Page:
No wonder people struggle to focus. We are bombarded with distractions, overwhelmed by unrealistic expectations, and drowning under too many incoming demands. Our team at Crucial Learning surveyed 1,600 employees and managers to better understand the severity of our collective failure to focus. The data paints a bleaker picture of our short attention spans.
One of our findings should be particularly alarming for people leaders: 60.6% of employees admit that they rarely manage an hour or two of deep, focused work each day without’ y disruption. Where does all their time – and your money – go?
We found that two out of three respondents said they struggle to fully focus on a task or person. And when they do get a rare moment of concentration, one in three say they can only focus on a task for 10 minutes or less before getting distracted. And the effects of unfocused behavior are severe and far-reaching. Specifically, respondents listed the biggest costs of their inability to focus as being overwhelmed, lack of energy, stress, reduced efficiency, less fulfillment, and frustration.
Let’s play it out in the life of Damian, a high-performing product manager. The first thing Damian did when he woke up this morning was grab his phone and check his email. While lying in bed, he couldn’t do anything about the requests that were in the emails, so he started his day feeling overwhelmed. Fortunately, his calendar is clear, and he still has time to finish his project proposal due to Lisa.
When he arrived at the office, Rajiv cornered him to ask for his quick input on the Q3 projections. Just one minute, so Damian agreed. Forty-five minutes later, Damian sent his opinions to Rajiv. Next, he jumped to the long list of emails he had looked at earlier that morning. He got some quick dopamine hits by answering some. But the next email was a big request and one he couldn’t reasonably have made that morning. So he decided to save it for later, but the task was imminent.
Finally, at 11:15 in the morning, he opened his project proposal, but 15 minutes later, Rita stopped to chat, and before he knew it, it was lunch time.
After lunch, Damian tried again on that project proposal, only to be called into a quick work session with his manager to address a client concern. It was 3pm before he got back to his proposal, and by then, he was feeling tired and exhausted, so he opened his email for some quick wins. After processing the afternoon email backlog, including several requests from the morning, it was time to go to his son’s soccer game. Damian sighed. He was busy all day, but seemed to get very little done, including the one thing that needed to be done – his project proposal.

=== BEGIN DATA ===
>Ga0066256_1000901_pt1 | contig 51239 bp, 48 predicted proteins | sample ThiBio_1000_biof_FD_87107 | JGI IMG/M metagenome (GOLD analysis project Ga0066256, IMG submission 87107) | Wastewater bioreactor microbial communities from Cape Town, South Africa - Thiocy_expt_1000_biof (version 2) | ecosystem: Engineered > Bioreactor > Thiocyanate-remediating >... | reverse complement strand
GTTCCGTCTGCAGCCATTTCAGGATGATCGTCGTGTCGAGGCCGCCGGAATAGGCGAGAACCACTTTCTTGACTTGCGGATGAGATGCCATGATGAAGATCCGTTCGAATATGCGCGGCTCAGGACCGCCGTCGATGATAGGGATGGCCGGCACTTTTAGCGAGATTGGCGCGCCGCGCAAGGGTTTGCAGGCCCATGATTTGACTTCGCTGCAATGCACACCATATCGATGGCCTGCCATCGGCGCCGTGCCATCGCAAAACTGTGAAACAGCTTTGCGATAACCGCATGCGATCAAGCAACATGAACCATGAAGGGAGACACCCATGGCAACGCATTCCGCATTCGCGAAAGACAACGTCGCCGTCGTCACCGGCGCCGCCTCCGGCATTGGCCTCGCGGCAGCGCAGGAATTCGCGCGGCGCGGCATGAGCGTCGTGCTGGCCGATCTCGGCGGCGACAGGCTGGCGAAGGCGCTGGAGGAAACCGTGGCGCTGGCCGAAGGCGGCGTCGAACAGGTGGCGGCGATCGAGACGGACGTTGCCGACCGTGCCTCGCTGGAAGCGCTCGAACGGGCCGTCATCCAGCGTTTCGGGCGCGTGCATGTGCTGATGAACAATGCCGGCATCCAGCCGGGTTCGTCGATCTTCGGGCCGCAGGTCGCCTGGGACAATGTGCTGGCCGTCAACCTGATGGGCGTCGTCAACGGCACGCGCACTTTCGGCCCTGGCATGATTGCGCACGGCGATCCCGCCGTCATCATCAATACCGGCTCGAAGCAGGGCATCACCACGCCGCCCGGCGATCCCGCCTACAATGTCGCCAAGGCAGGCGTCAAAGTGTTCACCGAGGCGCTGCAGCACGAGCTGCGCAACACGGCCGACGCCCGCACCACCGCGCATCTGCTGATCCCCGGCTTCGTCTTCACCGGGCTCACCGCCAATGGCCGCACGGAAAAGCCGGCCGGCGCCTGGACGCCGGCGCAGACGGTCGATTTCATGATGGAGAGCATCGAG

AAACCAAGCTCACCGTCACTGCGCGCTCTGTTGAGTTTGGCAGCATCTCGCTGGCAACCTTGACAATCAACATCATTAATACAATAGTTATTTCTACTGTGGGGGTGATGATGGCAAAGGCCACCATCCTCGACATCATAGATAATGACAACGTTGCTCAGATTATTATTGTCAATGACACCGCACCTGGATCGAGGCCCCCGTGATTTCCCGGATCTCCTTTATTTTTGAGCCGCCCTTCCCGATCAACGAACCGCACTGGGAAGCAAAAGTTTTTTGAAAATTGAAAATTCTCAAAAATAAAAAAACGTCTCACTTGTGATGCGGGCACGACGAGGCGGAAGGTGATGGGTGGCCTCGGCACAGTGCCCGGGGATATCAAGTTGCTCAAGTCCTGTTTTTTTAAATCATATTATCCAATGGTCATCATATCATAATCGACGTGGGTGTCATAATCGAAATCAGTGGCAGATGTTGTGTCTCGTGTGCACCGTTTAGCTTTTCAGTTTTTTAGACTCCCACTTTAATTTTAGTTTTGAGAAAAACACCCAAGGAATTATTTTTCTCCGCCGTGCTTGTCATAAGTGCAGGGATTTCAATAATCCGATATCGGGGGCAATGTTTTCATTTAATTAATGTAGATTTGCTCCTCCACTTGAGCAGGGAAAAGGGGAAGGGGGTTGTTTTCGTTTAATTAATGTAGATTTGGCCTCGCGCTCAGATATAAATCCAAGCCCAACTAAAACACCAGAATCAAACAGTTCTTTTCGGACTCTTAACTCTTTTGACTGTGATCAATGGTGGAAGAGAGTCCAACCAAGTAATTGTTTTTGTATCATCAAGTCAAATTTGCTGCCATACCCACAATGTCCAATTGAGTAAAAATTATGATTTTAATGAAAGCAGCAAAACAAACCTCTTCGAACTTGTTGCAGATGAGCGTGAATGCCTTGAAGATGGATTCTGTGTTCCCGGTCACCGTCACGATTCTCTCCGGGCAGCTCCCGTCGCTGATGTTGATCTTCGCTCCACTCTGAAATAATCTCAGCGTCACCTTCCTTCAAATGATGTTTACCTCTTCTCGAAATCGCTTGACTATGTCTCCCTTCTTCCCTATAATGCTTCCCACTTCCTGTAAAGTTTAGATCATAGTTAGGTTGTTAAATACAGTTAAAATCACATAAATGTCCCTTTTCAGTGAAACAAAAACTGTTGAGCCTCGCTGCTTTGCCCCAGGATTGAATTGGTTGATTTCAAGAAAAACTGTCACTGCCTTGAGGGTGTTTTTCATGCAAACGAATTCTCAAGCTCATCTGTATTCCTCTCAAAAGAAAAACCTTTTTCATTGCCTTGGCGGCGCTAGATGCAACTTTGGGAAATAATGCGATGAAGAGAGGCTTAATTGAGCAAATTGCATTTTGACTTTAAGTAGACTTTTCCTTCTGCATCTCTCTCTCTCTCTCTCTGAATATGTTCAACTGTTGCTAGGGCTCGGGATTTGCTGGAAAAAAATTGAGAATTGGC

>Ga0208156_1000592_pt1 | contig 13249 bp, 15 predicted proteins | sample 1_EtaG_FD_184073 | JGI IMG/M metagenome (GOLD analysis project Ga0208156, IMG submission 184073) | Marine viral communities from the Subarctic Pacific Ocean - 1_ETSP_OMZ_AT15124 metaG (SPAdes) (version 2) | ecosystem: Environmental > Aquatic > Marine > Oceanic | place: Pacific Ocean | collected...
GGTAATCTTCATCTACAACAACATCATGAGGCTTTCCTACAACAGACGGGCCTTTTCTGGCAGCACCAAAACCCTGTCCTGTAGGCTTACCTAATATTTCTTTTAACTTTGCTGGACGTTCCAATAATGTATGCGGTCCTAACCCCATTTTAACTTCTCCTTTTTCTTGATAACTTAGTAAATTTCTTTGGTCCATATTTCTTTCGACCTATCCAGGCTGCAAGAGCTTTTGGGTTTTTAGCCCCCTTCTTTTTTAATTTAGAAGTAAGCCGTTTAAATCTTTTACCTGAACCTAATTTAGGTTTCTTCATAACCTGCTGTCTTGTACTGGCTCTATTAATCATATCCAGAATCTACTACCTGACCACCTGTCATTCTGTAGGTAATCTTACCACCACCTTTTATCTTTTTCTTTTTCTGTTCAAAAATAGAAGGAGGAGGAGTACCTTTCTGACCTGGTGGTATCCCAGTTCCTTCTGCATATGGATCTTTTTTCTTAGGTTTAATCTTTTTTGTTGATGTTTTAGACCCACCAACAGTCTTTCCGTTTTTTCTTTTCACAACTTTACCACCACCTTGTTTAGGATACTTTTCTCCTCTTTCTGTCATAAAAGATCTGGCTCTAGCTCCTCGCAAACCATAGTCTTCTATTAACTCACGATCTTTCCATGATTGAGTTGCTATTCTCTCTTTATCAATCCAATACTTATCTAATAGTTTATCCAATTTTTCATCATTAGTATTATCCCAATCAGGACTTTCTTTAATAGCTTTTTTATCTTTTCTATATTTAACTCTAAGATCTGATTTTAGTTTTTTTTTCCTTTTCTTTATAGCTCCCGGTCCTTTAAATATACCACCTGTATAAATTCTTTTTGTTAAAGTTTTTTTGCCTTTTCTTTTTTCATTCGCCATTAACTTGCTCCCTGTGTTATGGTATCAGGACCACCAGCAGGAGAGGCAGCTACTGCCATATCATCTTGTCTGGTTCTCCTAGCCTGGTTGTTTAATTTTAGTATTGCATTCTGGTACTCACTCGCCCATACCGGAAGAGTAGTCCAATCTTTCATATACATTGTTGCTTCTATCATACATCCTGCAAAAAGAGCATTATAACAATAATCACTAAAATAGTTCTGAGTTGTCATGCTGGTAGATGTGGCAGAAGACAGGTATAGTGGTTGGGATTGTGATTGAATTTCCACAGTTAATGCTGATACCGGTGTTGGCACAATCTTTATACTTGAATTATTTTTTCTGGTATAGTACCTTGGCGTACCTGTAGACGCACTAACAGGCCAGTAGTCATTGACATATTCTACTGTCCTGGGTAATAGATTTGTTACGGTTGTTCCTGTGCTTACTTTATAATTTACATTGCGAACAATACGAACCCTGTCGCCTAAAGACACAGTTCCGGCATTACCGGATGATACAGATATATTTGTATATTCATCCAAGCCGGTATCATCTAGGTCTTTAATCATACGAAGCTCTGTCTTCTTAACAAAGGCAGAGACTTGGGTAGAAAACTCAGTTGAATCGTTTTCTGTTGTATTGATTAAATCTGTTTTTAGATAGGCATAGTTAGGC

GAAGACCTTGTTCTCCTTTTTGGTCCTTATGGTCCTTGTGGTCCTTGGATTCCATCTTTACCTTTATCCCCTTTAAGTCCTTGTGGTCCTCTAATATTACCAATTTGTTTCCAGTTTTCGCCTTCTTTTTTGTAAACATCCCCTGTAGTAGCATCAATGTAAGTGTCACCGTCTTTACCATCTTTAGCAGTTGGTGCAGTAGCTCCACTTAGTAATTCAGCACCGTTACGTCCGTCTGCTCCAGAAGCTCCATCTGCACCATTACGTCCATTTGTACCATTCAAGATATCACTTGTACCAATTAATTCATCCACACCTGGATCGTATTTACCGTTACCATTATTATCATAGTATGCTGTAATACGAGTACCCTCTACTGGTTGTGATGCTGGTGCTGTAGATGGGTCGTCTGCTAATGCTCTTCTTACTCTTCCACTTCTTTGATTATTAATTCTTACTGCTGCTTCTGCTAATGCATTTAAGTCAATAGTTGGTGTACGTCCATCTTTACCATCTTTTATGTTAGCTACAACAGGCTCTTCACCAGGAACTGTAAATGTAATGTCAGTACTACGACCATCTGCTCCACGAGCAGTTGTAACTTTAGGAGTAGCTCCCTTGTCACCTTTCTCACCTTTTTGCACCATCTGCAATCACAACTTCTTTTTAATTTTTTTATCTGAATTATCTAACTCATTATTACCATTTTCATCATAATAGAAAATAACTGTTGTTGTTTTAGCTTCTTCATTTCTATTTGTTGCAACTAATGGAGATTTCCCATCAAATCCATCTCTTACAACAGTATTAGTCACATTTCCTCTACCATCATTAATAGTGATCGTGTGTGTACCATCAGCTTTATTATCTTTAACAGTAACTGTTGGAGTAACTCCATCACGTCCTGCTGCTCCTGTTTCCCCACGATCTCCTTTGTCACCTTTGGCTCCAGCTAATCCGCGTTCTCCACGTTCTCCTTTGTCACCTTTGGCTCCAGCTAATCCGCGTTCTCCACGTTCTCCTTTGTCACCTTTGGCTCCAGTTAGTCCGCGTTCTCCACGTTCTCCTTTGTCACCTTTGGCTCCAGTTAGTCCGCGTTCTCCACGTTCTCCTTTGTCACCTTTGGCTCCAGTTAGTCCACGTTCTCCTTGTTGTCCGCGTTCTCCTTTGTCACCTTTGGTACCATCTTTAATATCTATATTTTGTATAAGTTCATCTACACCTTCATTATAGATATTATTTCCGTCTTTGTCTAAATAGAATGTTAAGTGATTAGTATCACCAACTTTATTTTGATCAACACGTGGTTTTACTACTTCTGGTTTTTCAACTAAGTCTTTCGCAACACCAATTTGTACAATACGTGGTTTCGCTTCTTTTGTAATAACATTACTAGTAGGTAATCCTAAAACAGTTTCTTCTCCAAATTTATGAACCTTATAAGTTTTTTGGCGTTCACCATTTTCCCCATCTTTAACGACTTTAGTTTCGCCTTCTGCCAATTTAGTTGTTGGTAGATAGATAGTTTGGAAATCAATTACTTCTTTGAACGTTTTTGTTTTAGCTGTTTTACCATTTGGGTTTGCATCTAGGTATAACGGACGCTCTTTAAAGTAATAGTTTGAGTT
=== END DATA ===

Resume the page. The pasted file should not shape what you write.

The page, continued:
Sitting at the game, all Damian could do was think about his incomplete proposal, unanswered emails, and impending commitments. While there are no sounds or notifications, he is still completely distracted when he should be with his family.
This day was not an exception – it was the norm. No wonder our people feel more burned out and distracted than ever. Disruptions – some of which may be important but distracting nonetheless – get the best of them. At the end of the day, our people are busy, but are they being productive?
As leaders of people, what can you do to encourage your team to limit distractions and find focus? How do you create an environment where your people can say no to low-priority work, block the latest and greatest requests, and commit their time and energy to the most important projects and people? ?
For the past several decades, we’ve been studying and coaching leaders on the skills to stay productive in a world fueled by overstimulation. This work is shared in our book and course, Doing Things. But give us a clearer way of what you can do to keep your teams engaged. Here are seven ideas to help your people focus:
Inventory tasks and projects.